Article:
Article

Alternative Research Designs

Mariko Carey and Robert Sanson-Fisher

in Public Health

ISBN: 9780199756797
Published online February 2011 | | DOI: http://dx.doi.org/10.1093/obo/9780199756797-0048
Alternative Research Designs

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While randomized controlled trials (RCTs) are considered the gold standard for intervention research, under some circumstances alternative research designs may be considered a practical and robust alternative for quantitative evaluation. Health outcomes and health behavior are influenced by a complex array of factors. These may include individual characteristics and social influences, as well as factors that relate to the environment in which the person lives and operates. Individual characteristics may relate to knowledge, skills, and attitudes. Social influence may include perceptions of normative behaviors, peer pressure, and social support structures. Environmental characteristics may relate to characteristics of the physical environment, laws or regulations, or policies that affect behavior in a given context. Because health behavior can be influenced by factors at all these levels, interventions may need to target all or many of these levels in order to successfully change behavior. As such, public health interventions often need to try to achieve change in whole populations (e.g., schools, communities, workplaces) rather than individual people. Where the unit of intervention is the population rather than the individual, there may be significant cost and logistical problems in accessing a sufficiently large sample to conduct an RCT. This has led to growing acknowledgment of the role of pragmatic research designs in evaluation of public health interventions. Alternative research designs to the RCT that may be useful for the evaluation of public health interventions include interrupted time series, multiple baseline, randomized encouragement, and regression discontinuity designs, among others. Selection of research design should take into account trade-offs between internal validity and external validity, cost, acceptability, and feasibility. The mixed methods approach uses quantitative and qualitative data collection simultaneously and combines them to produce answers to important questions. This is a complementary approach to experimental and quasi-experimental designs, but it constitutes the use of different data collection methodologies, not an alternative research design.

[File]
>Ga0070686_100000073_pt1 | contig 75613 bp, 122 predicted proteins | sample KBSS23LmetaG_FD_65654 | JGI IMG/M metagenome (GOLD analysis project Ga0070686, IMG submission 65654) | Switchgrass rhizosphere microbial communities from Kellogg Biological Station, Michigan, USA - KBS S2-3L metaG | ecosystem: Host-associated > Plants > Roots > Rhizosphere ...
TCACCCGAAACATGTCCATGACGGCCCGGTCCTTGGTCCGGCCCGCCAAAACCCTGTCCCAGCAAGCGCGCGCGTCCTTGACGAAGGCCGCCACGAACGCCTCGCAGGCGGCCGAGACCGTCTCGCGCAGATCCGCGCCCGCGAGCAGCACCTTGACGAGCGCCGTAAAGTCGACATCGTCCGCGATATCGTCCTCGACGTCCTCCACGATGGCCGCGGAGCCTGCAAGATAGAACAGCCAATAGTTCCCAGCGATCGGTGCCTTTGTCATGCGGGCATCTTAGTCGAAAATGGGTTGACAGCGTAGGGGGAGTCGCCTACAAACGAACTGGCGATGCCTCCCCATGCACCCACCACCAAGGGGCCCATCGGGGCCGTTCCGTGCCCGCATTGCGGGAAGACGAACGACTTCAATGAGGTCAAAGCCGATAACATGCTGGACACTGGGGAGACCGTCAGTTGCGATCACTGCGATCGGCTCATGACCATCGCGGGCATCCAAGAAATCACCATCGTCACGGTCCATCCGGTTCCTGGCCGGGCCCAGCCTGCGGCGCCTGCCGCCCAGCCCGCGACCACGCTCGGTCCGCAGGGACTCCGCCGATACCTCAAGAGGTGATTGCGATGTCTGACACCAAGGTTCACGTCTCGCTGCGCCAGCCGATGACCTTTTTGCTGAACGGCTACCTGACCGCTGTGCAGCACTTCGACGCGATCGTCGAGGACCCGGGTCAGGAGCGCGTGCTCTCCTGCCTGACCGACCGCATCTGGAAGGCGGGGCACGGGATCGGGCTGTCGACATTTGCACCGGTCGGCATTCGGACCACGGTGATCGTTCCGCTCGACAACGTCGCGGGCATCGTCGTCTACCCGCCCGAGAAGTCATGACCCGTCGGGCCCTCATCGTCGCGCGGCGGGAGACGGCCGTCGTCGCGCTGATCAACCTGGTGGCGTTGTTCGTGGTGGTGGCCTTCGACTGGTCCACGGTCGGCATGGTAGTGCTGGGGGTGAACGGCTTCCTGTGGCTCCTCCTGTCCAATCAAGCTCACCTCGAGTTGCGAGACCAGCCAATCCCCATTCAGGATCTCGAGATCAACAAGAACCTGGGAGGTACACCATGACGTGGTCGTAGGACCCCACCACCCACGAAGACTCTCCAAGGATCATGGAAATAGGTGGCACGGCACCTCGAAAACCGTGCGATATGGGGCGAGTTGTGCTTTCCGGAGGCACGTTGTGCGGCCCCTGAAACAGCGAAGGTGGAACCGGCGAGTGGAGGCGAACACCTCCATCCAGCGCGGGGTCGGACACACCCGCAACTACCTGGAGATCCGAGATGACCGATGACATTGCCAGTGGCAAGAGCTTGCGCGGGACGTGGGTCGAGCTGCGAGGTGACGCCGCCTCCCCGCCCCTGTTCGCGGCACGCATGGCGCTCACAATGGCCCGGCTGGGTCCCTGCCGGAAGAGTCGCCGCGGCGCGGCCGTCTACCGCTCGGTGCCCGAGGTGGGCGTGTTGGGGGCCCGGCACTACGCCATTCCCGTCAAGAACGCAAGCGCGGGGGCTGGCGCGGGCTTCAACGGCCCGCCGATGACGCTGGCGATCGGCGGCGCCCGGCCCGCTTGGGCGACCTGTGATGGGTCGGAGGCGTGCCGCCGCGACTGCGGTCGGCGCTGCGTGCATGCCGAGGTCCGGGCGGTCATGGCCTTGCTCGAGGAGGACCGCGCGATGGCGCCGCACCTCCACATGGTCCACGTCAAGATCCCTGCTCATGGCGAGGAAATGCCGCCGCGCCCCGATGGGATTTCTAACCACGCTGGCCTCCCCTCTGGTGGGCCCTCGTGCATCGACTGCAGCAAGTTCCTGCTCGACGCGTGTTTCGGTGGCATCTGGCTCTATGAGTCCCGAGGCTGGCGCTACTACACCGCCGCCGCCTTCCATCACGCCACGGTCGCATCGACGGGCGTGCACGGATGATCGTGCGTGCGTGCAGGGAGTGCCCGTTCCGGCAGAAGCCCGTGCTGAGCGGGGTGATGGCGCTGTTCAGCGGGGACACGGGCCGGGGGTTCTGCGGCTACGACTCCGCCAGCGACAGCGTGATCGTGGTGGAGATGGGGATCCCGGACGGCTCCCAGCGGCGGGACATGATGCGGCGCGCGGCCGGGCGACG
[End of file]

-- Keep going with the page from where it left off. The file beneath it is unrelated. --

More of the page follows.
Article.  4130 words. 

Subjects: Public Health and Epidemiology

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